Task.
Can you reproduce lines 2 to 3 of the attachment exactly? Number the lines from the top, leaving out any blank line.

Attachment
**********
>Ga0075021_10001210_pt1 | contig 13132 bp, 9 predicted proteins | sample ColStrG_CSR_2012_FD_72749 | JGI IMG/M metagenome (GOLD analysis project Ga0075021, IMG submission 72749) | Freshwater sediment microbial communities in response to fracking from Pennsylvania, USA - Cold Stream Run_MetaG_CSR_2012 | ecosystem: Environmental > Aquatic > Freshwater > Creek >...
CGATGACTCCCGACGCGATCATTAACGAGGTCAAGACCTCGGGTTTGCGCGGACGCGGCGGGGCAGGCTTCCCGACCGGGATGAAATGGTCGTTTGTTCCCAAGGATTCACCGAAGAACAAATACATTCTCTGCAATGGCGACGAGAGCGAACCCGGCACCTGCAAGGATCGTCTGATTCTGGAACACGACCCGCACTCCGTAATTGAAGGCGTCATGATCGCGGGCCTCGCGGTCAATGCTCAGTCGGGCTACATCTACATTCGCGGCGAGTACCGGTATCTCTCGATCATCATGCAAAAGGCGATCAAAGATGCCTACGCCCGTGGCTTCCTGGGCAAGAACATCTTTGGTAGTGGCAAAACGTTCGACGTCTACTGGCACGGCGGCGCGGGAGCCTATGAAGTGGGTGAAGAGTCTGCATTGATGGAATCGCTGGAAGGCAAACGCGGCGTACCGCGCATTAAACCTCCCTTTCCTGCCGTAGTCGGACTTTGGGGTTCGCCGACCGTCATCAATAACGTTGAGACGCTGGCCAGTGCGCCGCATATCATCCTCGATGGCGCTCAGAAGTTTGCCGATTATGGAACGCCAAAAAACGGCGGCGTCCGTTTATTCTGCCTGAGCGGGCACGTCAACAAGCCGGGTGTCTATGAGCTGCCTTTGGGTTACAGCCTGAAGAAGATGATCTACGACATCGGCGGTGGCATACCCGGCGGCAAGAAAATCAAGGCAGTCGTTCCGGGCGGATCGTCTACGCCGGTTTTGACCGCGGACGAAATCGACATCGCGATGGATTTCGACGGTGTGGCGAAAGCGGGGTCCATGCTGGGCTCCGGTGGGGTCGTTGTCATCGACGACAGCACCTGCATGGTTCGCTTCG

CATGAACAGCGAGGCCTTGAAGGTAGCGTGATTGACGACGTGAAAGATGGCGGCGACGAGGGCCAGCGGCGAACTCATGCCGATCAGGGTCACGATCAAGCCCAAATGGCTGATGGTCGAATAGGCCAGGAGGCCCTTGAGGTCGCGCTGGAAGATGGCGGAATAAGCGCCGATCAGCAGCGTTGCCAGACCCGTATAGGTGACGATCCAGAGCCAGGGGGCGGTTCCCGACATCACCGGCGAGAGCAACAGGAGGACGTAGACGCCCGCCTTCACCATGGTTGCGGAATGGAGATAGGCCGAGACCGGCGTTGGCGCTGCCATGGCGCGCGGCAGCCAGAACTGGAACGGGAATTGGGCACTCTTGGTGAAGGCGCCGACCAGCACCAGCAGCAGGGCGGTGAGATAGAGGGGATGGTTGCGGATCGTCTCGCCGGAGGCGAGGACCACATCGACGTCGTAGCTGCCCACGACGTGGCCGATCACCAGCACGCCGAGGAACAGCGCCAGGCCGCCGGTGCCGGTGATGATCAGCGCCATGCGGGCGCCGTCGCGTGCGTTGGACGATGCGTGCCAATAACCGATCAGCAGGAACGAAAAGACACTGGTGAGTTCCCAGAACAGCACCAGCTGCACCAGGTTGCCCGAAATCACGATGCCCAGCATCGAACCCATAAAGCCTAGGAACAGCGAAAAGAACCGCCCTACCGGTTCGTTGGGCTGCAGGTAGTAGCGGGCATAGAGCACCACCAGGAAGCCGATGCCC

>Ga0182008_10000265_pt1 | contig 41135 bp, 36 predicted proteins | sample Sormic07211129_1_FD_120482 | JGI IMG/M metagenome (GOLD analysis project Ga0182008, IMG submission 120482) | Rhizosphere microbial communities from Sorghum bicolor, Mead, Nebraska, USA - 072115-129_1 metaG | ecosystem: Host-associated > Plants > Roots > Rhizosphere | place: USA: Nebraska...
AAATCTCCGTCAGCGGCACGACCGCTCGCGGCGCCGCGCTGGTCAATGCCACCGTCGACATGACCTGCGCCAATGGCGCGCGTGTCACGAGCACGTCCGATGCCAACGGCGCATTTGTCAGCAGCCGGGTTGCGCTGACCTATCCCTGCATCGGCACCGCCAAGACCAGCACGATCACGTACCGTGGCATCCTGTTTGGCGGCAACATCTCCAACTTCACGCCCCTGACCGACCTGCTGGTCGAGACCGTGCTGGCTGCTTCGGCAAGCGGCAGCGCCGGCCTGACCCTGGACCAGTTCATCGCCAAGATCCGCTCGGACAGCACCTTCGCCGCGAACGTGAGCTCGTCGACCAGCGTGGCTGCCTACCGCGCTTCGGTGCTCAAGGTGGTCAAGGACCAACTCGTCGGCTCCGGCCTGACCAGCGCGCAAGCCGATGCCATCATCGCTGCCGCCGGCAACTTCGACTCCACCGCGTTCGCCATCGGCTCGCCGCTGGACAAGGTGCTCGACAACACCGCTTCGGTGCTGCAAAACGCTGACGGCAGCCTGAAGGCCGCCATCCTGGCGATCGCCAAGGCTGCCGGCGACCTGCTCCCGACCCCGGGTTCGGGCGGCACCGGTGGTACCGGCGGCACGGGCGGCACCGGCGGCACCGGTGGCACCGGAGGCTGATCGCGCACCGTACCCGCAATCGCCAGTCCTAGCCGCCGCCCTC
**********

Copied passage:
CGATGACTCCCGACGCGATCATTAACGAGGTCAAGACCTCGGGTTTGCGCGGACGCGGCGGGGCAGGCTTCCCGACCGGGATGAAATGGTCGTTTGTTCCCAAGGATTCACCGAAGAACAAATACATTCTCTGCAATGGCGACGAGAGCGAACCCGGCACCTGCAAGGATCGTCTGATTCTGGAACACGACCCGCACTCCGTAATTGAAGGCGTCATGATCGCGGGCCTCGCGGTCAATGCTCAGTCGGGCTACATCTACATTCGCGGCGAGTACCGGTATCTCTCGATCATCATGCAAAAGGCGATCAAAGATGCCTACGCCCGTGGCTTCCTGGGCAAGAACATCTTTGGTAGTGGCAAAACGTTCGACGTCTACTGGCACGGCGGCGCGGGAGCCTATGAAGTGGGTGAAGAGTCTGCATTGATGGAATCGCTGGAAGGCAAACGCGGCGTACCGCGCATTAAACCTCCCTTTCCTGCCGTAGTCGGACTTTGGGGTTCGCCGACCGTCATCAATAACGTTGAGACGCTGGCCAGTGCGCCGCATATCATCCTCGATGGCGCTCAGAAGTTTGCCGATTATGGAACGCCAAAAAACGGCGGCGTCCGTTTATTCTGCCTGAGCGGGCACGTCAACAAGCCGGGTGTCTATGAGCTGCCTTTGGGTTACAGCCTGAAGAAGATGATCTACGACATCGGCGGTGGCATACCCGGCGGCAAGAAAATCAAGGCAGTCGTTCCGGGCGGATCGTCTACGCCGGTTTTGACCGCGGACGAAATCGACATCGCGATGGATTTCGACGGTGTGGCGAAAGCGGGGTCCATGCTGGGCTCCGGTGGGGTCGTTGTCATCGACGACAGCACCTGCATGGTTCGCTTCG

CATGAACAGCGAGGCCTTGAAGGTAGCGTGATTGACGACGTGAAAGATGGCGGCGACGAGGGCCAGCGGCGAACTCATGCCGATCAGGGTCACGATCAAGCCCAAATGGCTGATGGTCGAATAGGCCAGGAGGCCCTTGAGGTCGCGCTGGAAGATGGCGGAATAAGCGCCGATCAGCAGCGTTGCCAGACCCGTATAGGTGACGATCCAGAGCCAGGGGGCGGTTCCCGACATCACCGGCGAGAGCAACAGGAGGACGTAGACGCCCGCCTTCACCATGGTTGCGGAATGGAGATAGGCCGAGACCGGCGTTGGCGCTGCCATGGCGCGCGGCAGCCAGAACTGGAACGGGAATTGGGCACTCTTGGTGAAGGCGCCGACCAGCACCAGCAGCAGGGCGGTGAGATAGAGGGGATGGTTGCGGATCGTCTCGCCGGAGGCGAGGACCACATCGACGTCGTAGCTGCCCACGACGTGGCCGATCACCAGCACGCCGAGGAACAGCGCCAGGCCGCCGGTGCCGGTGATGATCAGCGCCATGCGGGCGCCGTCGCGTGCGTTGGACGATGCGTGCCAATAACCGATCAGCAGGAACGAAAAGACACTGGTGAGTTCCCAGAACAGCACCAGCTGCACCAGGTTGCCCGAAATCACGATGCCCAGCATCGAACCCATAAAGCCTAGGAACAGCGAAAAGAACCGCCCTACCGGTTCGTTGGGCTGCAGGTAGTAGCGGGCATAGAGCACCACCAGGAAGCCGATGCCC